Rock music icon Meat Loaf died at 74 on Thursday, eliciting memories of his unique tour of Ireland during Troubles in the late 1980s.
Meat Loaf, also known as Marvin Lee Aday, was going through a rough patch as the 1980s drew to a close following the release of some questionable songs, which saw his popularity dip in the United States.
However, he remained as popular as ever across the Atlantic and toured 19 Irish towns in 1989 in a tour that took him across the length and breadth of the country.
Meat Loaf recalled his memories of the tour in his 1999 memoir "To Hell and Back".
"In 1989, we also did nineteen towns in Ireland. We toured Ireland more than U2. There are not that many Irish bands other than the Irish folk bands that travel around," the singer wrote.
He remembered traveling from town to town in "rickety old buses" that would often have to stop to allow a flock of sheep to cross the road, while the venues he played at were so small that a local farmer or pub owner often doubled as a concert promoter.
"At one place it was the parish priest," he said.
He recalled one particular concert in a "big barn in the middle of a field" that had no power.
"They had put a stage down at one end. I went inside and everybody was just standing around. I said, "Are we ready for a soundcheck?" They said, "Not quite. You see, the building has no power. And the thing of it is nobody thought the barn having no power, this being the first time we've had a rock band here." Okay, no soundcheck.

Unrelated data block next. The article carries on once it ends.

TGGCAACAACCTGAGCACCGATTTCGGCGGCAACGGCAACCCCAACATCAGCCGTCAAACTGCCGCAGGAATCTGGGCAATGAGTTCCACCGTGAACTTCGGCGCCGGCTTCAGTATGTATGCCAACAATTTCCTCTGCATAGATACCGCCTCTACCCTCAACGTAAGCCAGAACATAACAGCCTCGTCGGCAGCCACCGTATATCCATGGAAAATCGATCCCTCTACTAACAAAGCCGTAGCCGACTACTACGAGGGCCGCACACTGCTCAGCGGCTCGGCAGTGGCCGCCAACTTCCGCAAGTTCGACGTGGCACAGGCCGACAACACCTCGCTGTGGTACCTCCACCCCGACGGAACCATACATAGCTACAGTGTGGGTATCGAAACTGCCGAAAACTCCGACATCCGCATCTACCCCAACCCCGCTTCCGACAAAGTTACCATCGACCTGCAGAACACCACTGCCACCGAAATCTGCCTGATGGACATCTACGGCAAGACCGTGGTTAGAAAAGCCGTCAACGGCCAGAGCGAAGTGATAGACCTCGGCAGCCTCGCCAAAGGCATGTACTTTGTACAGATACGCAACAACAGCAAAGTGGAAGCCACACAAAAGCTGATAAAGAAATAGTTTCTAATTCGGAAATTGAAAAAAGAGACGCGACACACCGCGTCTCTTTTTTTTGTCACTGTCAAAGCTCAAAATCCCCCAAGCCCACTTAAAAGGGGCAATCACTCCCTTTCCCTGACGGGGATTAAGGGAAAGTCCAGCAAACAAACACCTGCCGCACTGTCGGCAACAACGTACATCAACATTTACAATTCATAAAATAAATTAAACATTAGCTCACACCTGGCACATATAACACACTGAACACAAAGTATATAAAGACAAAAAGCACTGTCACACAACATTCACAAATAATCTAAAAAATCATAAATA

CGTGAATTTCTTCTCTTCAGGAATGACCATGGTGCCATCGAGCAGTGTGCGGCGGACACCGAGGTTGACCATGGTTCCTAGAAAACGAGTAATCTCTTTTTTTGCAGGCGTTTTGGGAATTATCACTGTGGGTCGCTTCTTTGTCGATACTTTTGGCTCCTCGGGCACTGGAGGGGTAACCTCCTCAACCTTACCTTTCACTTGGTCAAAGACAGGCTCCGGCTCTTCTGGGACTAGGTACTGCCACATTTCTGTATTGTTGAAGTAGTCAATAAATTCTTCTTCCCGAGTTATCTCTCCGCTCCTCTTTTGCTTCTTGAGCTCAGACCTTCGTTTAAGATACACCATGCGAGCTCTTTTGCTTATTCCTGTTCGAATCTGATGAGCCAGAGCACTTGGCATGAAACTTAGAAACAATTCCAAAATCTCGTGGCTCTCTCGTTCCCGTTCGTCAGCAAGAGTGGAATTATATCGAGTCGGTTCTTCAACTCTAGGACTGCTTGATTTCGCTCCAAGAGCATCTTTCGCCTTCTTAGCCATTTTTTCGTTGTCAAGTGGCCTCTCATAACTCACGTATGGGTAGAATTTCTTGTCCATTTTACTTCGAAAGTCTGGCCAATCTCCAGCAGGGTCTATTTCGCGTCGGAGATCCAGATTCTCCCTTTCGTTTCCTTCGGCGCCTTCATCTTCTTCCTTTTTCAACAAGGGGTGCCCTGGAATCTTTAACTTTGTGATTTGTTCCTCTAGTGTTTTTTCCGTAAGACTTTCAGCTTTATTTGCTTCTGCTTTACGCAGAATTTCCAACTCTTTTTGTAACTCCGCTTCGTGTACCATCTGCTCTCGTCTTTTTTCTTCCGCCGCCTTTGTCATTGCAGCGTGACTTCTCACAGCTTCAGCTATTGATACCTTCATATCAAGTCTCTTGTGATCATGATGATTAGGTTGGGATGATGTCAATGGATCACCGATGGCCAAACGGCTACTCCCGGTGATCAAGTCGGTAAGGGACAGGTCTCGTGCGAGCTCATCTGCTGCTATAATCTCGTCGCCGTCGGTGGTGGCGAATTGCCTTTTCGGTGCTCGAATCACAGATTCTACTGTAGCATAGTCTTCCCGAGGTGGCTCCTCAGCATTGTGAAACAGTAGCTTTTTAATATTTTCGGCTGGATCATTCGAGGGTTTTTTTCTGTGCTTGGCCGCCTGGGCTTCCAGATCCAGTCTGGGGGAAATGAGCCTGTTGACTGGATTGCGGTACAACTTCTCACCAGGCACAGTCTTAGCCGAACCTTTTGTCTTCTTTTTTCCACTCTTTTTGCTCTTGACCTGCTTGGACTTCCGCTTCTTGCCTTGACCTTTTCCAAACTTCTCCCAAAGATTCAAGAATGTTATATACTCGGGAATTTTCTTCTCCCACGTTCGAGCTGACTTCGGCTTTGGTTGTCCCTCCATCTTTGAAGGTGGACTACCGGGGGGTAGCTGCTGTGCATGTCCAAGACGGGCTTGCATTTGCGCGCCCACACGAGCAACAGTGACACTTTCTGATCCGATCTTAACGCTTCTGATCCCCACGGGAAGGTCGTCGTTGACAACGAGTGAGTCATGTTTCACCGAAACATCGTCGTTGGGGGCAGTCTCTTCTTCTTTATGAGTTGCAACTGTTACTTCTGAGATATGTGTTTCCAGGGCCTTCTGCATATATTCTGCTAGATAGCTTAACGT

"The doors open and people are coming in. By 7:30 pm, there were easily three thousand people crammed into this building and we still had no power. Eventually, they had just enough power to run about three or four light bulbs on the ceiling. I know there were a few lights because we could see the people. At 8 pm, the generator shows up and saves the day."
Meat Loaf's tour also took him across the border into Northern Ireland, where he witnessed the Troubles first-hand.
He remembered that his wife Leslie got off the tour bus wearing orange clothes in County Antrim, causing their promoter to have a nervous breakdown.
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"Leslie got off the bus to walk around and when the promoter caught sight of her he was absolutely mortified. "Are you wanting to be shot?" he asked. "Do you understand what you're doing? You are wearing orange and it is such-and-such a day and this is a county that is completely Catholic and, well, that orange you're wearing is like a red flag to a bull." She had to go change her clothes."
He also revealed that IRA members traveled on the tour bus in plain clothes, while British Army troops traveled in front and behind the tour bus.
He said that the concert promoters worked out a deal with the IRA and the British Army to ensure that no harm would come to the group as it toured Northern Ireland.